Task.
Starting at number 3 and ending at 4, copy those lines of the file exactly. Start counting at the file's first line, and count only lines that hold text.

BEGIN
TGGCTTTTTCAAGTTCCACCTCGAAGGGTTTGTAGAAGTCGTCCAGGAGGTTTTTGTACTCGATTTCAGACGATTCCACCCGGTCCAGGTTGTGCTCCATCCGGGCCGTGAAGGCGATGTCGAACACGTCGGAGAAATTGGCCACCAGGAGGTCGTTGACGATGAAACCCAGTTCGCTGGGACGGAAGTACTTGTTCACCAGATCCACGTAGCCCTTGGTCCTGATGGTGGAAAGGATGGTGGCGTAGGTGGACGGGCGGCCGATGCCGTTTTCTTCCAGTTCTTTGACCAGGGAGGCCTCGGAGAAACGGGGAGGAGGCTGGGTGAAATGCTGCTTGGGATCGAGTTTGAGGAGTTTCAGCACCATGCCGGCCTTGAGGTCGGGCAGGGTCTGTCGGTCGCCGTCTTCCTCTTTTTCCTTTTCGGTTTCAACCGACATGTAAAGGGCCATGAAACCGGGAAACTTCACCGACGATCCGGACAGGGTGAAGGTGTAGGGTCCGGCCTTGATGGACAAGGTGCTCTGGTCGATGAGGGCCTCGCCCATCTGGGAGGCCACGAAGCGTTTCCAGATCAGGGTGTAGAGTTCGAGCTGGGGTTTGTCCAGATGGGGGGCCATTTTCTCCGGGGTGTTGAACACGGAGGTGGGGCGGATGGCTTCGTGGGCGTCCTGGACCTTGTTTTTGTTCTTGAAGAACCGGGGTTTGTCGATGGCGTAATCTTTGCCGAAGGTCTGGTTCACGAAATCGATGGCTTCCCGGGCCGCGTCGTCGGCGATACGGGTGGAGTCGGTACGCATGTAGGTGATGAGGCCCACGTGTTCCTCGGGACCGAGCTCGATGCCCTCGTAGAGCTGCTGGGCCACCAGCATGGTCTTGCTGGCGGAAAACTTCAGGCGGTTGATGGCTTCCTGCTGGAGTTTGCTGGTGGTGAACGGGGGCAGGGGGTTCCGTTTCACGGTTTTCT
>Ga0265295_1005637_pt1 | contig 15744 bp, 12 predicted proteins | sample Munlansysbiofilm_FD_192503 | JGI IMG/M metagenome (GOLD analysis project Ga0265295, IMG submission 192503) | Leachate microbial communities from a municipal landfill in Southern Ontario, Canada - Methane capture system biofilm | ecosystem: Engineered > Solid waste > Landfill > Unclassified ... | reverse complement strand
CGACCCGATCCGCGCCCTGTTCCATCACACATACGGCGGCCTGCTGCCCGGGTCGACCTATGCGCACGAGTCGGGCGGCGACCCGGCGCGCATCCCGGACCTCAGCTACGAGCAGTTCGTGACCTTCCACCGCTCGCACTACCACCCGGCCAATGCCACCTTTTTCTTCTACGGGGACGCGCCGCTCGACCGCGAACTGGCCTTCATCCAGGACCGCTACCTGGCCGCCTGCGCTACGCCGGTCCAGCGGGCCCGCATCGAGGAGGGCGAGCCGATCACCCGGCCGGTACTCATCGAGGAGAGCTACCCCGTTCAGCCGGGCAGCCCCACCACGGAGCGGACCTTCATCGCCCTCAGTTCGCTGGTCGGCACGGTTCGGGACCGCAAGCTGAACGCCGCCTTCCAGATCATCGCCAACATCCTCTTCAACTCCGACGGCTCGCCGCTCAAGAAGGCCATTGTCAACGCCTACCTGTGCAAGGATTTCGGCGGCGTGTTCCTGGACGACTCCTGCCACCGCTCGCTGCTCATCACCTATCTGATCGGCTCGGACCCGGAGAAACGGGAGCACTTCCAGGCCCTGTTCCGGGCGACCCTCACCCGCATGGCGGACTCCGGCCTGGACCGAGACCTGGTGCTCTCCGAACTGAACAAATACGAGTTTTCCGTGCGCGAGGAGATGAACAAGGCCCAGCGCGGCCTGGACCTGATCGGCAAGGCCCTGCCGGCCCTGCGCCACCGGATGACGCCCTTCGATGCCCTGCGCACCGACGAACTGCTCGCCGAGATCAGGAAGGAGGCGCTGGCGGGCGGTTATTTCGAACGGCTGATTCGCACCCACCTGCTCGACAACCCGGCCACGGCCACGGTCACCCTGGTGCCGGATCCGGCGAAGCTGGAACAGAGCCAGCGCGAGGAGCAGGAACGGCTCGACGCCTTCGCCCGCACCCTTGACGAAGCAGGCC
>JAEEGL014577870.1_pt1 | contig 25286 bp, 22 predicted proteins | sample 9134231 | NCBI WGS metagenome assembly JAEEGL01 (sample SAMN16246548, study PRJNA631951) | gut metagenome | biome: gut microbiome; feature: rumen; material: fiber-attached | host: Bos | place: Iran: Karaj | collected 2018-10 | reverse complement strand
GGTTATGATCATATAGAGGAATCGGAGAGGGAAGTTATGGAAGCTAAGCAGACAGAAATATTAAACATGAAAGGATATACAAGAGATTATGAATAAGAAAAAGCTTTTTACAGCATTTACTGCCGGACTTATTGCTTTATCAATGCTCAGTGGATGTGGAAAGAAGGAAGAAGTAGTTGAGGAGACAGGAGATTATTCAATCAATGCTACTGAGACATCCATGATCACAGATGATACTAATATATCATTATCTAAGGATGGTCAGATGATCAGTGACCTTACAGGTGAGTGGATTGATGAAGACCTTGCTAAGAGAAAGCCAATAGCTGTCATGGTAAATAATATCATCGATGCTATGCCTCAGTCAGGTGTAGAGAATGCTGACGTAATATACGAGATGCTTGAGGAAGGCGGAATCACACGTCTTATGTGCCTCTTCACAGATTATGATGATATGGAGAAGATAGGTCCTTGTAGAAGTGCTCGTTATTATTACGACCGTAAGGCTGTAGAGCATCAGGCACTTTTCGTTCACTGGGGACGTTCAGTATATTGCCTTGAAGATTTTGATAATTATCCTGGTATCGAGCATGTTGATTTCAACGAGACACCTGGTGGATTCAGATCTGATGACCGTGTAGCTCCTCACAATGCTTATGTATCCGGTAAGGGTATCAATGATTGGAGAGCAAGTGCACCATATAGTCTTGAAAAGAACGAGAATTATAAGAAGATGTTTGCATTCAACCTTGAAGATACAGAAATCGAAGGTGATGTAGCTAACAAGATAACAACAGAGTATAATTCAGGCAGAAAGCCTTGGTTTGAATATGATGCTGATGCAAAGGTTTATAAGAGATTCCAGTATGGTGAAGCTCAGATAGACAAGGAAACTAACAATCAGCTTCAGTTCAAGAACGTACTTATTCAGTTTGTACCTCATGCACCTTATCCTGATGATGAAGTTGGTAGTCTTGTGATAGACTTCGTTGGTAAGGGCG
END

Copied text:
CGACCCGATCCGCGCCCTGTTCCATCACACATACGGCGGCCTGCTGCCCGGGTCGACCTATGCGCACGAGTCGGGCGGCGACCCGGCGCGCATCCCGGACCTCAGCTACGAGCAGTTCGTGACCTTCCACCGCTCGCACTACCACCCGGCCAATGCCACCTTTTTCTTCTACGGGGACGCGCCGCTCGACCGCGAACTGGCCTTCATCCAGGACCGCTACCTGGCCGCCTGCGCTACGCCGGTCCAGCGGGCCCGCATCGAGGAGGGCGAGCCGATCACCCGGCCGGTACTCATCGAGGAGAGCTACCCCGTTCAGCCGGGCAGCCCCACCACGGAGCGGACCTTCATCGCCCTCAGTTCGCTGGTCGGCACGGTTCGGGACCGCAAGCTGAACGCCGCCTTCCAGATCATCGCCAACATCCTCTTCAACTCCGACGGCTCGCCGCTCAAGAAGGCCATTGTCAACGCCTACCTGTGCAAGGATTTCGGCGGCGTGTTCCTGGACGACTCCTGCCACCGCTCGCTGCTCATCACCTATCTGATCGGCTCGGACCCGGAGAAACGGGAGCACTTCCAGGCCCTGTTCCGGGCGACCCTCACCCGCATGGCGGACTCCGGCCTGGACCGAGACCTGGTGCTCTCCGAACTGAACAAATACGAGTTTTCCGTGCGCGAGGAGATGAACAAGGCCCAGCGCGGCCTGGACCTGATCGGCAAGGCCCTGCCGGCCCTGCGCCACCGGATGACGCCCTTCGATGCCCTGCGCACCGACGAACTGCTCGCCGAGATCAGGAAGGAGGCGCTGGCGGGCGGTTATTTCGAACGGCTGATTCGCACCCACCTGCTCGACAACCCGGCCACGGCCACGGTCACCCTGGTGCCGGATCCGGCGAAGCTGGAACAGAGCCAGCGCGAGGAGCAGGAACGGCTCGACGCCTTCGCCCGCACCCTTGACGAAGCAGGCC
>JAEEGL014577870.1_pt1 | contig 25286 bp, 22 predicted proteins | sample 9134231 | NCBI WGS metagenome assembly JAEEGL01 (sample SAMN16246548, study PRJNA631951) | gut metagenome | biome: gut microbiome; feature: rumen; material: fiber-attached | host: Bos | place: Iran: Karaj | collected 2018-10 | reverse complement strand